Table 2.

Sampling locations in Zapata County, Texas for June and August 2009 for R. (Boophilus) microplus larvae.

Sampling was conducted by walking outbound from and returning to a predetermined starting point for a combined distance of 400 m. Immediately upon return to the starting point, the panels were removed from the pants and examined for the presence of tick larvae. Each panel was examined once by both field investigators and then an additional time to verify all tick larvae were detected and removed. Tick larvae were placed in labeled vials containing 100% ethanol and transported to the USDA-APHIS-Veterinary Services, CFTEP, office in Zapata, Texas. The samples were turned over to program personnel for preliminary identification and subsequent shipment to USDA-APHIS, National Veterinary Services Laboratory in Ames, Iowa, for final identification and verification according to CFTEP protocol.

The sampling panels used on 23–26 June were carefully examined and then reused. Field sampling during 10–12 August used one set of panels per collection site. These panels were examined, and ticks were collected and preserved as detailed above, but then placed in locking plastic bags, labeled per site, and transported to the CFTEP office in Zapata. All panels, in June and August, were sprayed with coumaphos by CFTEP personnel before they were removed from the cattle tick quarantine area.

Weather data

Temperature, humidity, dew point, and rainfall data for the analysis were downloaded from the Zapata (KAPY) weather station from the website Weather Underground ( The KAPY is listed with the National Weather Service as an observed weather station. No microhabitat weather data were available for our study. These data were then used as independent variables in the statistical model.

Statistical model

Tick (and most other arthropod) counts in the field are often modeled as samples from a Poisson distribution, which is the theoretical distribution if animals are distributed at random over the landscape, modified by allowing for over-dispersion (clumping) and by including independent variables that predict how the mean count should change as one moves across locations in the study site. This kind of model is in the generalized linear model (glm) framework, where observations can come from a variety of distributions (including the normal distribution). It was assumed the data were samples from an over-dispersed Poisson distribution, where there is an estimated scale parameter that accounts for the increased variance due to clumping. The link function for this distribution is the log, i.e., the model fits the expected value of the natural log count at each site. Since only 12 sites were available for analysis, independent variables were limited in the model to avoid overparameterization. In addition, there were very few tick larvae found in August; only June counts were modeled. The GLM function, with family = quasipoisson, in R (R Development Core Team 2011) was used to fit models.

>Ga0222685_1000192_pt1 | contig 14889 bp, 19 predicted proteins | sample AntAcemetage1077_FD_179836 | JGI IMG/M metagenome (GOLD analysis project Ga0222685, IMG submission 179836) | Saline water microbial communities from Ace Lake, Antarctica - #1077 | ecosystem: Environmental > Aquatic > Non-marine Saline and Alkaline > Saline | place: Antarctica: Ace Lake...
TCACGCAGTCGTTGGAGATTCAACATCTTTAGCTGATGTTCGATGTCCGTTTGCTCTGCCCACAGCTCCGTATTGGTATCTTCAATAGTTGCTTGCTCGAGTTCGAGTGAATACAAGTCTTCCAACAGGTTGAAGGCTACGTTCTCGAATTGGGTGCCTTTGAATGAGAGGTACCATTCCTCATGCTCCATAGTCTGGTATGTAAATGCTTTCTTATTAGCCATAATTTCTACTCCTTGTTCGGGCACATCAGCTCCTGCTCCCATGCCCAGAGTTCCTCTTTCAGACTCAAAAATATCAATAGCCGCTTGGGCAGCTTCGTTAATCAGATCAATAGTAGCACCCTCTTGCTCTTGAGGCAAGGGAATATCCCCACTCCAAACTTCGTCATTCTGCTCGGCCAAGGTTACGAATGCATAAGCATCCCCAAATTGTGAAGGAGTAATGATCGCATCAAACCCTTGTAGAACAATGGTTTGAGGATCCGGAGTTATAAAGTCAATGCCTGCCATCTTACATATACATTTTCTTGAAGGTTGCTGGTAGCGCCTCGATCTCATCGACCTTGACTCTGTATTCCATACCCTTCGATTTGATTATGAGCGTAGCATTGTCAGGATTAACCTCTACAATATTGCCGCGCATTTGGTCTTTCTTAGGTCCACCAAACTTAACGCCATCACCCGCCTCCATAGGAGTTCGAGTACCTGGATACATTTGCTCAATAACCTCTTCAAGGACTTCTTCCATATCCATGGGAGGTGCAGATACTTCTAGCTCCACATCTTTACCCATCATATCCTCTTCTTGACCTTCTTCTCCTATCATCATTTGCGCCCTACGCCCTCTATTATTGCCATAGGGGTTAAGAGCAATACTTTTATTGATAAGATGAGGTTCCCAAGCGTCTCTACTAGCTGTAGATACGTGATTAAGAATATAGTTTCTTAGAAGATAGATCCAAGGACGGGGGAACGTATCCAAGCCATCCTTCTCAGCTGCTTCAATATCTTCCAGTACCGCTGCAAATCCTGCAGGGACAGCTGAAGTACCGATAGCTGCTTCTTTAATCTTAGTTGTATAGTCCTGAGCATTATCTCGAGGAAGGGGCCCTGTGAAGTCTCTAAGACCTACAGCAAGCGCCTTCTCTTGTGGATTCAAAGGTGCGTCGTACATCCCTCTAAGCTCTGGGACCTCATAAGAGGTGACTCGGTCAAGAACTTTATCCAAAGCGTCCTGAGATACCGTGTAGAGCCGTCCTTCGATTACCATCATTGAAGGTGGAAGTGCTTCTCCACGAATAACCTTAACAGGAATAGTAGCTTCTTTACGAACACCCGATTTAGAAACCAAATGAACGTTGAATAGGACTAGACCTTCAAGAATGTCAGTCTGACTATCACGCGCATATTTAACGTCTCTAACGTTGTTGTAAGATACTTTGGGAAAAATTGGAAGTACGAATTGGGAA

To reduce the number of candidate independent variables, principal components decomposition was performed on the weather variables, as well as for other meaningful groupings of independent variables, and these derived variables were used as candidate predictors. It was determined that these derived variables did not produce a better fitting model (the derived weather variables were not predictive at all for these data); our final model contained only a few independent variables on their original scale and an over-dispersion parameter.

Given the small size of the data set, we restricted ourselves to simple models to avoid over-parameterization and checked that each final variable was an important predictor in all model variants examined, judged by small P-values. Akaike information criterion is not available for quasi-Poisson distributions.


Vegetation indices

Descriptions of the vegetation were visually estimated in the field for percent vegetation cover and categorized into dense, brush, grass-edge, and open grass (Figure 4). The grass-edge category is based on the association of grass habitat with adjacent brush or dense habitat. The dense category was predominately tree covered vegetation composed primarily of mesquite. Table 3 indicates the range of MSAVI and NDVI values for each category. Previous studies have shown there was a close correlation between vegetation index and the biophysical variables of vegeta tion, such as fractional vegetation cover, biomass, and leaf area index (Tucker 1979; Huete 1988; Clevers 1989; Baret and Guyot 1991). The overlap in the VI values for the grassedge, brush, and dense categories is probably due to the variation in fractional vegetation cover. Some of the brush vegetation type also had very dense and compact vegetation and expressed higher VI values.